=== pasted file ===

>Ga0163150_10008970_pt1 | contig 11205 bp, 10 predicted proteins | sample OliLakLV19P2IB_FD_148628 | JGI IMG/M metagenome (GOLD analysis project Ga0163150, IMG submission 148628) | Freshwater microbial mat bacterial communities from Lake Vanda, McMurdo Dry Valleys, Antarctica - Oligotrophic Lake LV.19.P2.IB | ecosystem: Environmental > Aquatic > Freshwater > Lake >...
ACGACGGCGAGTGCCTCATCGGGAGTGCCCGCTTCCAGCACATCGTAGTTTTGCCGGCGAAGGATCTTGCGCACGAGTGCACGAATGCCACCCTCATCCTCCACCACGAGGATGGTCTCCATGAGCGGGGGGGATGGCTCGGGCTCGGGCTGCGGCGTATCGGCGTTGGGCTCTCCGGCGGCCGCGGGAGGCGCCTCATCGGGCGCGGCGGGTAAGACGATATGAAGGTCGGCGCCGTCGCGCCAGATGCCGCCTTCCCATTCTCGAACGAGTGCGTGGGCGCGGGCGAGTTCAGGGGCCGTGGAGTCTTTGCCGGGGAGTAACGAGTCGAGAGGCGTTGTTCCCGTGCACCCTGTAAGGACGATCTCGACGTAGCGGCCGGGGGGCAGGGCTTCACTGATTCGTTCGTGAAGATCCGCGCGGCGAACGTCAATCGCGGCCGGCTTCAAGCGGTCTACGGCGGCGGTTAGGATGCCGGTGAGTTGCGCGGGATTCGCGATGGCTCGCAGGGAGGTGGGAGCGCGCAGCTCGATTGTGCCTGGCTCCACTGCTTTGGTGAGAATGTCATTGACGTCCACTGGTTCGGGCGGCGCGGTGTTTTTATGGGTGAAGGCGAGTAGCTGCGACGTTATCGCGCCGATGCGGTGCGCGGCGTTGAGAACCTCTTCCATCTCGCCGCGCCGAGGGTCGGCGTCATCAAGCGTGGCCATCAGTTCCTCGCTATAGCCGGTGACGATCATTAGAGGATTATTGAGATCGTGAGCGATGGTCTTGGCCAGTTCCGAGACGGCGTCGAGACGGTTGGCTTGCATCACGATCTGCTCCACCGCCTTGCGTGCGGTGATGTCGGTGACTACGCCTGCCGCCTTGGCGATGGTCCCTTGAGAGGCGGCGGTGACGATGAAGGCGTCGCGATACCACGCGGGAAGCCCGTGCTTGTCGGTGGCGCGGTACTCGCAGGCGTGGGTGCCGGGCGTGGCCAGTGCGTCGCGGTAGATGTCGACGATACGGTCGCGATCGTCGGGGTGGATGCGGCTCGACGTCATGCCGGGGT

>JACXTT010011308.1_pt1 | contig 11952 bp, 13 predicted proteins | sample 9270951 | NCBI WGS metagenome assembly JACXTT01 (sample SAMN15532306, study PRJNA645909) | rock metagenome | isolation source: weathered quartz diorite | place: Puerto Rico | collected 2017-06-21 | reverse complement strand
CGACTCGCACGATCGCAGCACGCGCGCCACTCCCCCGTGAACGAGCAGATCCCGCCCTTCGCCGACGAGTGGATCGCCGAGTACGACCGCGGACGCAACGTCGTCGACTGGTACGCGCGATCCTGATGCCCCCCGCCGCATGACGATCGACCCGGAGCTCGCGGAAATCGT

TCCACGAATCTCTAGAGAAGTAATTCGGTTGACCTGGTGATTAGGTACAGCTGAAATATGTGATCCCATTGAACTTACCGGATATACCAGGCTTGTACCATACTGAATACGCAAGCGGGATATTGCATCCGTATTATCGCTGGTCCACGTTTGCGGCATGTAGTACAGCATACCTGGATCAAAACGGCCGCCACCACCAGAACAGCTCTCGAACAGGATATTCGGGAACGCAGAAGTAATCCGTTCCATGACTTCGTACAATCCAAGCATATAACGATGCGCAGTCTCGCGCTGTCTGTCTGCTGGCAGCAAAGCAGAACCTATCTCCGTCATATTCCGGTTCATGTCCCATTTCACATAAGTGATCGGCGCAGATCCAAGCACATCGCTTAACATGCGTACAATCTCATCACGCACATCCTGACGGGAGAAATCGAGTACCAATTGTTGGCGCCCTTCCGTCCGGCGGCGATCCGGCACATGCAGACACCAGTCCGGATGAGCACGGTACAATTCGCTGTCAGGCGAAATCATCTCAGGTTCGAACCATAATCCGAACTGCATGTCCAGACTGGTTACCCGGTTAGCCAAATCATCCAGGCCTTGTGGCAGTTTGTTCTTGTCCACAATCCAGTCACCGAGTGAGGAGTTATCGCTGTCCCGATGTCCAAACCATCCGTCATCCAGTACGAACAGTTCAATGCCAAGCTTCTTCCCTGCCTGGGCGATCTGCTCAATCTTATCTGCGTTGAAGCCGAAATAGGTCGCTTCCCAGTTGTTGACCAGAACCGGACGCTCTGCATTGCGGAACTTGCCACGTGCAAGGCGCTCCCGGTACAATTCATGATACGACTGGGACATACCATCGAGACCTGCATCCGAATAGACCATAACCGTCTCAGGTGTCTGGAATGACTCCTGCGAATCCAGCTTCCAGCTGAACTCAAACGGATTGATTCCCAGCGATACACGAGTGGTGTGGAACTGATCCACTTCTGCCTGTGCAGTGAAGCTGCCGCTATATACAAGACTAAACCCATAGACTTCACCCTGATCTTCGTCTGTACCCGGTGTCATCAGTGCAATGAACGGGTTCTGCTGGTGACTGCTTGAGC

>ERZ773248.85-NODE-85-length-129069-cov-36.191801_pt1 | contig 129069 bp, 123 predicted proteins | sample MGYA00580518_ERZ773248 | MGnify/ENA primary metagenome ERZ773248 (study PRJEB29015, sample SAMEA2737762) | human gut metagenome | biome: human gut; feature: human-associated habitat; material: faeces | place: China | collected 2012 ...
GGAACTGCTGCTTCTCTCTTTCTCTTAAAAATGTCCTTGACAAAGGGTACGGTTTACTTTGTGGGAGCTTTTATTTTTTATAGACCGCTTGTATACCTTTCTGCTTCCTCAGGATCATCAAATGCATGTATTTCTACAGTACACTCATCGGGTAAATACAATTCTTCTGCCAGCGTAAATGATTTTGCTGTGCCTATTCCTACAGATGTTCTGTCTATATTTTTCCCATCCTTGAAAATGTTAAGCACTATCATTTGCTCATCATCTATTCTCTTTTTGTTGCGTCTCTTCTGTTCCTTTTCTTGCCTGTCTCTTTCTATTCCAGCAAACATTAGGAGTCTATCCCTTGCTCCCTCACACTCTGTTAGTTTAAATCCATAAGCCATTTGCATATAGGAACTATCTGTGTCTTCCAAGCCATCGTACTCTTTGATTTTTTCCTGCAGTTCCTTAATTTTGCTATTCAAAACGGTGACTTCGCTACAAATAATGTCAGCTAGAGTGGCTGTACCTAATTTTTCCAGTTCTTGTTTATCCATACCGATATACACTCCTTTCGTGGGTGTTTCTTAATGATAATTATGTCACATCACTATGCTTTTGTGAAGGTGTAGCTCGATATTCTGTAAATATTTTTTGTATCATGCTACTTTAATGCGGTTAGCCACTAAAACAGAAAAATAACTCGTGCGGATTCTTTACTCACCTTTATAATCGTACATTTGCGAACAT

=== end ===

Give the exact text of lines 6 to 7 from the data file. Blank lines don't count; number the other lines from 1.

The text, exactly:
>ERZ773248.85-NODE-85-length-129069-cov-36.191801_pt1 | contig 129069 bp, 123 predicted proteins | sample MGYA00580518_ERZ773248 | MGnify/ENA primary metagenome ERZ773248 (study PRJEB29015, sample SAMEA2737762) | human gut metagenome | biome: human gut; feature: human-associated habitat; material: faeces | place: China | collected 2012 ...
GGAACTGCTGCTTCTCTCTTTCTCTTAAAAATGTCCTTGACAAAGGGTACGGTTTACTTTGTGGGAGCTTTTATTTTTTATAGACCGCTTGTATACCTTTCTGCTTCCTCAGGATCATCAAATGCATGTATTTCTACAGTACACTCATCGGGTAAATACAATTCTTCTGCCAGCGTAAATGATTTTGCTGTGCCTATTCCTACAGATGTTCTGTCTATATTTTTCCCATCCTTGAAAATGTTAAGCACTATCATTTGCTCATCATCTATTCTCTTTTTGTTGCGTCTCTTCTGTTCCTTTTCTTGCCTGTCTCTTTCTATTCCAGCAAACATTAGGAGTCTATCCCTTGCTCCCTCACACTCTGTTAGTTTAAATCCATAAGCCATTTGCATATAGGAACTATCTGTGTCTTCCAAGCCATCGTACTCTTTGATTTTTTCCTGCAGTTCCTTAATTTTGCTATTCAAAACGGTGACTTCGCTACAAATAATGTCAGCTAGAGTGGCTGTACCTAATTTTTCCAGTTCTTGTTTATCCATACCGATATACACTCCTTTCGTGGGTGTTTCTTAATGATAATTATGTCACATCACTATGCTTTTGTGAAGGTGTAGCTCGATATTCTGTAAATATTTTTTGTATCATGCTACTTTAATGCGGTTAGCCACTAAAACAGAAAAATAACTCGTGCGGATTCTTTACTCACCTTTATAATCGTACATTTGCGAACAT